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As reported yesterday, the Export-Import Bank of Korea (Kexim) has issued its first “green” or climate friendly bond – $500m in size, 5 year tenor, coupon 1.75%. This is the first benchmark-sized bond marketed as a green bond outside the multi-lateral development banks. A big step forward and a big contribution from Korea, the standard-bearer of Green Growth Government.
Demand was strong: they had $1.8bn of orders from 100 investors for their $500m; which means, other potential issuers take note, they left some hungry investors out there.
US investors took 47%, European investors 32% and Asian investors 21%. The break-up by buyer types was 55% to asset managers, 31% to banks, 5% to insurance and pension funds, 4% to companies and 5% to ‘other’ investors. Compare this to the IFC $1bn AAA bond we blogged last weekend, where only 30% went to asset managers. Asset managers are looking for yield, and Kexim’s AA3 rating gives them that important extra with, to be frank, very little risk.
BTW, demand was from both mainstream (30%) and “green” (70%) buyers (such as responsible investment funds). What’s most amazing about the mainstream interest is that the Green Bond has been priced at a small premium to existing Kexim 5 year bonds – despite absolutely no difference in the credit characteristics.
The Green Bond’s initial “guidance” was a price of 100 basis points over US Treasury 5 year bonds, but that then tightened to 95 over US Treasuries. According to FinanceAsia, outstanding Kexim 2018s were today trading at 104 basis points over US Treasuries. I.e. mainstream buyers invested even with the Green Bond being priced at 9 basis points lower interest!
Green is not a barrier to mainstream investors, but rather seems to have become an attractor.
Will the bond continue to trade at a premium? There’s a good chance because a lot of investors were ‘buy-and-hold’, so supply to the market will probably be restricted.
But … is it Green, as a few institutional investors have asked us?
Well, Kexim hasn’t given a lot of detail (not great), but it has promised to use the proceeds to extend loans to projects that promote the transition to “low carbon and climate resilient growth” (excellent).
According to FinanceAsia, this “may include projects that foster clean sources of energy, such as wind, hydroelectric and solar power; or that lower the dependence on fossil fuels. It also includes projects that reduce carbon emissions or filter waste, such as water treatment projects.” All sounds OK, albeit there’s potential for a lot of grey areas in there – for example many countries argue that switching from coal to gas leads to reduced emissions, but this may be contestable (for a free freakout see last month’s Nature magazine report and the subsequent Climate Progress comment piece).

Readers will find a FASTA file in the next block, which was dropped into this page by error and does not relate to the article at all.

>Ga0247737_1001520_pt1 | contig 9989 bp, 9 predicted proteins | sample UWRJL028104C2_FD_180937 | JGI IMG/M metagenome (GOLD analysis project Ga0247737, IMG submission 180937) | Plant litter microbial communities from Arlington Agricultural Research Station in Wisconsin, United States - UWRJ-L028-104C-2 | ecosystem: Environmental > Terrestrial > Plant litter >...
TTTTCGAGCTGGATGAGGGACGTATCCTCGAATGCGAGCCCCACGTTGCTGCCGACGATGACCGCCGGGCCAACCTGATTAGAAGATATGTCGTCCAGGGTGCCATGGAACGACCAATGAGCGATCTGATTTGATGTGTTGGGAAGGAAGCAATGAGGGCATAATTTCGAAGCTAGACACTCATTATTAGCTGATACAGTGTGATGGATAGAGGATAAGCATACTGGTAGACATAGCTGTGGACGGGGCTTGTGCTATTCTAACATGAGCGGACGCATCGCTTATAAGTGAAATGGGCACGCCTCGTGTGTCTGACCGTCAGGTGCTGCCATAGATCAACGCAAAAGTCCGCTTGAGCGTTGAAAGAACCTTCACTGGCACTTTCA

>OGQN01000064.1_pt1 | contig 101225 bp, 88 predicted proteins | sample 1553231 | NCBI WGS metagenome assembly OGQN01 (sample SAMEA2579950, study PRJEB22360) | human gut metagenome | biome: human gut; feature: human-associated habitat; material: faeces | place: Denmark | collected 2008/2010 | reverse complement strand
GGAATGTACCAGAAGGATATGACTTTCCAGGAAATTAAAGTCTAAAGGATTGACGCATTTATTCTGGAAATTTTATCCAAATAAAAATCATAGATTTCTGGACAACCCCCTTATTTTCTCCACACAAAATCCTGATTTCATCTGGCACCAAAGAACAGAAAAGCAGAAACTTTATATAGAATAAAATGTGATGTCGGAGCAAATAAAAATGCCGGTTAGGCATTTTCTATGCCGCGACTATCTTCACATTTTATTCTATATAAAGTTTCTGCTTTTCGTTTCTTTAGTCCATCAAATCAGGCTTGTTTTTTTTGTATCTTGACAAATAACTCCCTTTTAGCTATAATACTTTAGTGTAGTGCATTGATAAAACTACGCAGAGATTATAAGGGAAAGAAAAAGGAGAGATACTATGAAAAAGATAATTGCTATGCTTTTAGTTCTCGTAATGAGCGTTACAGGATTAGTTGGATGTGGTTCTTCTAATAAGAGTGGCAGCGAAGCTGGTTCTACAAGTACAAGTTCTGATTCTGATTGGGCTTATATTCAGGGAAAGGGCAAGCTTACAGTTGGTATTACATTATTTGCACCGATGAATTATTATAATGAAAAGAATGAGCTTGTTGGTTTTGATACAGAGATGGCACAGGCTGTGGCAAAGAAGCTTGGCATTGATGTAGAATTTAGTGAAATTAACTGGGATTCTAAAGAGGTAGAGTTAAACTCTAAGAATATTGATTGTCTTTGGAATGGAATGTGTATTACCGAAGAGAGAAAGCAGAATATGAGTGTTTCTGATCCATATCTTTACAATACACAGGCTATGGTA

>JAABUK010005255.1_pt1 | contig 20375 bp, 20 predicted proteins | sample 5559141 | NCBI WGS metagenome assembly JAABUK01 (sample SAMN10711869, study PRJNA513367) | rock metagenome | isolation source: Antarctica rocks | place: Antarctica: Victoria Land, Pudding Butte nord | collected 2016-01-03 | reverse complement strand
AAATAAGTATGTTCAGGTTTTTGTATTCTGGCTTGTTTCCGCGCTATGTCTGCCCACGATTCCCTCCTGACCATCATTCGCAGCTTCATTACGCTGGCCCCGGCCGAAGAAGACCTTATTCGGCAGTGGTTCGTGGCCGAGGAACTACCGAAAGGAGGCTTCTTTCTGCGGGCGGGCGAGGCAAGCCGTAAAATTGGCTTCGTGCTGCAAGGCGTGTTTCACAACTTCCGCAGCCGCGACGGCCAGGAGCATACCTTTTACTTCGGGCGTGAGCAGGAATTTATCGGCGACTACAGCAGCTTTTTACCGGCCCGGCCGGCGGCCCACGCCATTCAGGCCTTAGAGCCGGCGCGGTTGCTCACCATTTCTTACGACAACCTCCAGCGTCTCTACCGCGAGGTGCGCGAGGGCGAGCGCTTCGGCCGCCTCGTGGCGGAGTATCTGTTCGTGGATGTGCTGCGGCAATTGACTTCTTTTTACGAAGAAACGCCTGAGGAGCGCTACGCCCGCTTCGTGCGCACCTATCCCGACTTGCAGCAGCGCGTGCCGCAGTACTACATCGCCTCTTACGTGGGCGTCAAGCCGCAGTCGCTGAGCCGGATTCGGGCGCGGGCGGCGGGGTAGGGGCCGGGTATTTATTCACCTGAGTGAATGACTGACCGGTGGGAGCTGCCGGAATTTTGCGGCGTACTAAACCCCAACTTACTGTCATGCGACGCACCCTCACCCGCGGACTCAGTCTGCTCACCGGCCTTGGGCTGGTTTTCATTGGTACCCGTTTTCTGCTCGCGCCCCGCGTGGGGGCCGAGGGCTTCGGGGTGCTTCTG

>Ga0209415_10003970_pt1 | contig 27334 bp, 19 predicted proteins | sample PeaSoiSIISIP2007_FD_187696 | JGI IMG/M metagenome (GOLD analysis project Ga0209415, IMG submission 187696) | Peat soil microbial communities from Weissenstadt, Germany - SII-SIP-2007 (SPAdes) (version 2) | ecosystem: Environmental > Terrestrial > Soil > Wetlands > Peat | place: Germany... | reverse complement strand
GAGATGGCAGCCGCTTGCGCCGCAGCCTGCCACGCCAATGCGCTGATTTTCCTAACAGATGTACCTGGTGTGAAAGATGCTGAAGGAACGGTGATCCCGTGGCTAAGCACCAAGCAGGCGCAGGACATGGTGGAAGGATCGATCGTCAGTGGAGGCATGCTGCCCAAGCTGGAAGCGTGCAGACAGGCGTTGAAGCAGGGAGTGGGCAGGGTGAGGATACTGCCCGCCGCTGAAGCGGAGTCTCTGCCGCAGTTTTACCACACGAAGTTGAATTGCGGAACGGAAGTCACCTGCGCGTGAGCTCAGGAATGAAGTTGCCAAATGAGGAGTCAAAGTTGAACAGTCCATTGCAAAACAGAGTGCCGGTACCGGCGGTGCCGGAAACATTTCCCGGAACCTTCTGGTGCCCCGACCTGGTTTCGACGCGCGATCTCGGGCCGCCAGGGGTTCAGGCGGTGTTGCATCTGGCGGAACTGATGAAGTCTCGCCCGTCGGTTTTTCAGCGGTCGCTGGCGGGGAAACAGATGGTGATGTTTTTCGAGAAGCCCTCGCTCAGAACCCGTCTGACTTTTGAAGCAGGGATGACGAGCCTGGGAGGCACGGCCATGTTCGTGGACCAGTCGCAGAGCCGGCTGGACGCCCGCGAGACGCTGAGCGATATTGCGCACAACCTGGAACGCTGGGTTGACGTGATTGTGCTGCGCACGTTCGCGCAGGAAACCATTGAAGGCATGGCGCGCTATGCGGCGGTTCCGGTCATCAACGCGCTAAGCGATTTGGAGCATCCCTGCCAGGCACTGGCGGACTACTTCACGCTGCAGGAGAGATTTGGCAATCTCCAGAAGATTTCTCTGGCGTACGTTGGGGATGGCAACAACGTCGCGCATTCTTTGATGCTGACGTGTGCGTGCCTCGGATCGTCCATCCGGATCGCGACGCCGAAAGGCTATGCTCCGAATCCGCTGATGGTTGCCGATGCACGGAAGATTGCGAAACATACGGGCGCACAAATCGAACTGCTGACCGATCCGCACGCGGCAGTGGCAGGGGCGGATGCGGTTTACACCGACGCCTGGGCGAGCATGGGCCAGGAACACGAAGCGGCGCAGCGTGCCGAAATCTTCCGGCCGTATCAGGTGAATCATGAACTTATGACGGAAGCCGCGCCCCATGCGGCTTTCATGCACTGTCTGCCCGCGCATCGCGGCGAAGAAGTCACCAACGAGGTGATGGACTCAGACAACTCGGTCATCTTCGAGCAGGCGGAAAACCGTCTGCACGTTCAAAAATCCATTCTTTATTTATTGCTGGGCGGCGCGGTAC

The good news is that co-manager SEB‘s style has been to use CICERO – the highly reputable Centre for International Climate and Environmental Research in Oslo – to vet criteria for projects to be funded by Green Bonds they’re involved in bookrunning, notably World Bank; and CICERO is again cited in Kexim‘s material as vetting investments. CICERO, for example, argues that coal-fired power station retrofit investments should not be included (to the initial consternation of some institutions); we’re with them on that.
Kexim also say they will follow OECD guidelines on environmental and social due diligence. All good.
So yes, we think this is Green. Kexim is a blue-chip institution and investors have good reason to think it will deliver on its promises, and most importantly they have promised to get a blue-chip climate research organisation to vet their portfolio.
However, in areas like energy efficiency in buildings, bioenergy and waste and water, performance criteria are required to ensure these investments are good enough for a 2°C world.
We’d prefer it if Kexim, SEB and Bank of America Merrill Lynch (the other co-manager) helped support a corporate climate bonds market (where trust about environmental promises is at a ‘slightly’ lower level) by using and promoting a standard set of criteria that can be used to judge whether a bond is green. Coherent and standardized definitions would help the development of a much broader market. But then of course we have developed the Climate Bond Standard, so we would say that.
Back to Kexim - their objective was to broaden their pool of investors – which worked. The bonus was that they ended up with a price premium as well. Bingo and Bravo.